Below the substantial landholders were those engaged in subsistence agriculture, who made up the majority of the working population.[13] Those with property rights included husbandmen, lesser landholders and free tenants.[14] Below them were the cottars, who often shared rights to common pasture, occupied small portions of land and participated in joint farming as hired labour. Farms also might have grassmen, who had rights only to grazing.[14] By the early modern era in Lowland rural society, as in England, many young people, both male and female, left home to become domestic and agricultural servants.[15] Women acted as an important part of the workforce. As well as moving away from their families as farm servants, married women worked with their husbands around the farm, taking part in all the major agricultural tasks. They had a particular role as shearers in the harvest, forming most of the reaping team of the bandwin.[16]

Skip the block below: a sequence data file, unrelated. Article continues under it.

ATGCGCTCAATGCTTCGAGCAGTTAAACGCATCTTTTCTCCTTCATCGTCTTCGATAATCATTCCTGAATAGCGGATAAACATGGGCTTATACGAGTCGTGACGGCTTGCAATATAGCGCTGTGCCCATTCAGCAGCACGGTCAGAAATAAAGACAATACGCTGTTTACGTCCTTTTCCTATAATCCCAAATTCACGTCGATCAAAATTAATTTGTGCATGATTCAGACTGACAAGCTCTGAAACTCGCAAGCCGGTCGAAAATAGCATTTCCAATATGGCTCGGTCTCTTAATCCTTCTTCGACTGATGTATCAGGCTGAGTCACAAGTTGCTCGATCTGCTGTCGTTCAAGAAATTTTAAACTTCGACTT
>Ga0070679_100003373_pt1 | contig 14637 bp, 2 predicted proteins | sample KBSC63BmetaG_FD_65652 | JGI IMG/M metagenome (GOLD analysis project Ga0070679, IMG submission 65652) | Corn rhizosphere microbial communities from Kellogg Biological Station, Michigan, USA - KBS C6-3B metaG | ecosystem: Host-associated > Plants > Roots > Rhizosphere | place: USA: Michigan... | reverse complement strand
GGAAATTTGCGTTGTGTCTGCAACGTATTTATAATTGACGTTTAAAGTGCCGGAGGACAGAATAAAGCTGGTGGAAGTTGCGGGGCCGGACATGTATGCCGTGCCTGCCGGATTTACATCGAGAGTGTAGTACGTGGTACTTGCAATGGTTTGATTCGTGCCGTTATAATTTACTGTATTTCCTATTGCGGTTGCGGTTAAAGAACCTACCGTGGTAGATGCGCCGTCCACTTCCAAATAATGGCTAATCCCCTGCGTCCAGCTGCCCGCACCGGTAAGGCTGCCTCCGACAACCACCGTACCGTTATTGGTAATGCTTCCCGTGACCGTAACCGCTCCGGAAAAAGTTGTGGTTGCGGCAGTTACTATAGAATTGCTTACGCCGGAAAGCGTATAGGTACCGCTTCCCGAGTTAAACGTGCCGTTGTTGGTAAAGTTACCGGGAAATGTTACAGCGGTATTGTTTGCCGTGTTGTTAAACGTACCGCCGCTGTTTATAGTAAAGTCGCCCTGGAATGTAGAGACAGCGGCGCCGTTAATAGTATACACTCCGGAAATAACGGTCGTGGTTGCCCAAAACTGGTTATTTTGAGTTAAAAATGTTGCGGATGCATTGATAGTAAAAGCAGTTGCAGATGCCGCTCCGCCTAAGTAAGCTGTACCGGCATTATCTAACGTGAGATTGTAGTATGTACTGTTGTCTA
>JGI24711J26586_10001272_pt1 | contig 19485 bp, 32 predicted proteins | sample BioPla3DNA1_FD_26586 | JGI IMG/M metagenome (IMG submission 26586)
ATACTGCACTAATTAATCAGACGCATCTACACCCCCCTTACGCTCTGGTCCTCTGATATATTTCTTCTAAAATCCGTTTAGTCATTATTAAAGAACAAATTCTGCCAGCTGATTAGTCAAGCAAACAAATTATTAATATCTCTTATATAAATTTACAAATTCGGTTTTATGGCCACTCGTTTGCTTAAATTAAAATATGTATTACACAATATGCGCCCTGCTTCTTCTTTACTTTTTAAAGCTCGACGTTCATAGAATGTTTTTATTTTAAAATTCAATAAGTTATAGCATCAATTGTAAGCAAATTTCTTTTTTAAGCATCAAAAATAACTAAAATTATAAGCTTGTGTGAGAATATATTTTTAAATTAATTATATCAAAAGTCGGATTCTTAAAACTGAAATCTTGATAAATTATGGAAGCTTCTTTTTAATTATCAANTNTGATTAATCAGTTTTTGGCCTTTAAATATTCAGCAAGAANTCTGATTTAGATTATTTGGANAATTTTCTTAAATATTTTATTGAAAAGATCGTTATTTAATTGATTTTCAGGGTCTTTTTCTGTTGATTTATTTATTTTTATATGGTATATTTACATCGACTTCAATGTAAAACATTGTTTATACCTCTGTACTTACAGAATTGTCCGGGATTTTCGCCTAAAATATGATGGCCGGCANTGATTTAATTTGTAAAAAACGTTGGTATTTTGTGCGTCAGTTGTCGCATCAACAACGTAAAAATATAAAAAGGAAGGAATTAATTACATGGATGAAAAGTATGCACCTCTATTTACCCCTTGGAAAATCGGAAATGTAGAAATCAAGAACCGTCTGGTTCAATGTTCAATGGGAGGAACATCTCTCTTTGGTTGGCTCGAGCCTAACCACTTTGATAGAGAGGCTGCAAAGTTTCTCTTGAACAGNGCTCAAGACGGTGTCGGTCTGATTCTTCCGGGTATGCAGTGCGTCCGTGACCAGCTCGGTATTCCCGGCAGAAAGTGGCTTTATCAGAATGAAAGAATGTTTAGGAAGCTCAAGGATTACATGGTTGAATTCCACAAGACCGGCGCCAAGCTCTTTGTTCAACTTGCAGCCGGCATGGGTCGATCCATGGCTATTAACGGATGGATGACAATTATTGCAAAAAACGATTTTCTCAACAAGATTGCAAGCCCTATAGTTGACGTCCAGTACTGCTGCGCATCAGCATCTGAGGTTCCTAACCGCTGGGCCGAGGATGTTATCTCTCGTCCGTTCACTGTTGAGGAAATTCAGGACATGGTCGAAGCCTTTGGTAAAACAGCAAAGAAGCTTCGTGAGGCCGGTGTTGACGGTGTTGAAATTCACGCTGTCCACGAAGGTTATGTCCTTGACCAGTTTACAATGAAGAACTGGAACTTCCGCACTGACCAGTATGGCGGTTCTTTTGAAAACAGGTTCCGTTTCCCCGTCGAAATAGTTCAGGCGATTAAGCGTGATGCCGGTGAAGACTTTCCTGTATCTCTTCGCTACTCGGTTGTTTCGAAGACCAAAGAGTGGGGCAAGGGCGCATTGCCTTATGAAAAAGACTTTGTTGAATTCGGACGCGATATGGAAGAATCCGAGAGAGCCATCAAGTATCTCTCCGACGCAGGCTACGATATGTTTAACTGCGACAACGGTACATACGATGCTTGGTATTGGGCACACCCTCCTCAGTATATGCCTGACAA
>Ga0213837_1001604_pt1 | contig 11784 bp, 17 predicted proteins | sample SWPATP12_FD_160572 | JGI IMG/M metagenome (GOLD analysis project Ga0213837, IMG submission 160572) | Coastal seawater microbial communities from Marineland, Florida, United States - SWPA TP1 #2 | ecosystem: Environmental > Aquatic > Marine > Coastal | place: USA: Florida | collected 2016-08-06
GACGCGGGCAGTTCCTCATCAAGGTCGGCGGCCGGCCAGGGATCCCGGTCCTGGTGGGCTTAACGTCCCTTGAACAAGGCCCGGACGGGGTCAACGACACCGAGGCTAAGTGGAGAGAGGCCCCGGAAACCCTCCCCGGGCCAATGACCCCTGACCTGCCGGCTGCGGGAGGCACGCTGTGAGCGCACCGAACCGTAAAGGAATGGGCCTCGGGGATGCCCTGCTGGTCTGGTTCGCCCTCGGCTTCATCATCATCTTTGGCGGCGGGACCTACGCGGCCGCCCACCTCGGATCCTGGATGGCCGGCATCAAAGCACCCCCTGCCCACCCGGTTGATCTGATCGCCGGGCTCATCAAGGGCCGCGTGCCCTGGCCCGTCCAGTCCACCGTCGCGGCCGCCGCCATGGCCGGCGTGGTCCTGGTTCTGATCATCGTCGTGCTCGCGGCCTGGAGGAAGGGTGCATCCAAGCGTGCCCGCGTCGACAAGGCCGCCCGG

Most farming was based on the Lowland fermtoun or Highland baile, settlements of a handful of families that jointly farmed an area.[17] The most common system was based on infield and outfield agriculture. The infield was the best land, close to housing. It was farmed continuously and most intensively, receiving most of the manure. Crops were usually bere (a form of barley), oats and sometimes wheat, rye and legumes. The more extensive outfield was used for largely for oats. It was fertilised largely from the overnight folding of cattle in the summer and was often left fallow to recover its fertility. In fertile regions the infield could be extensive, but in the uplands it might be small, surrounded by large amounts of outfield. In coastal areas fertiliser included seaweed and around the major burghs urban refuse was used. Yields were fairly low, often around three times the quantity of seed sown, although they could reach twice that yield on some infields.[18]